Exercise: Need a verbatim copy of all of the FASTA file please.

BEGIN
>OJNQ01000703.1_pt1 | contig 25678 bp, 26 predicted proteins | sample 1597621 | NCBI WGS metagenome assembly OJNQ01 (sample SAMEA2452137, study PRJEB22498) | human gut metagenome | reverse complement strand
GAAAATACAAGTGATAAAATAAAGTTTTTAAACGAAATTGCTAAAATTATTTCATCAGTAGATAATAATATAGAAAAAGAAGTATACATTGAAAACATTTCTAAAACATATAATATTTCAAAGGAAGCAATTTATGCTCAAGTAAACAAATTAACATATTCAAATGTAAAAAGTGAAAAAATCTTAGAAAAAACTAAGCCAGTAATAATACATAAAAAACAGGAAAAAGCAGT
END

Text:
>OJNQ01000703.1_pt1 | contig 25678 bp, 26 predicted proteins | sample 1597621 | NCBI WGS metagenome assembly OJNQ01 (sample SAMEA2452137, study PRJEB22498) | human gut metagenome | reverse complement strand
GAAAATACAAGTGATAAAATAAAGTTTTTAAACGAAATTGCTAAAATTATTTCATCAGTAGATAATAATATAGAAAAAGAAGTATACATTGAAAACATTTCTAAAACATATAATATTTCAAAGGAAGCAATTTATGCTCAAGTAAACAAATTAACATATTCAAATGTAAAAAGTGAAAAAATCTTAGAAAAAACTAAGCCAGTAATAATACATAAAAAACAGGAAAAAGCAGT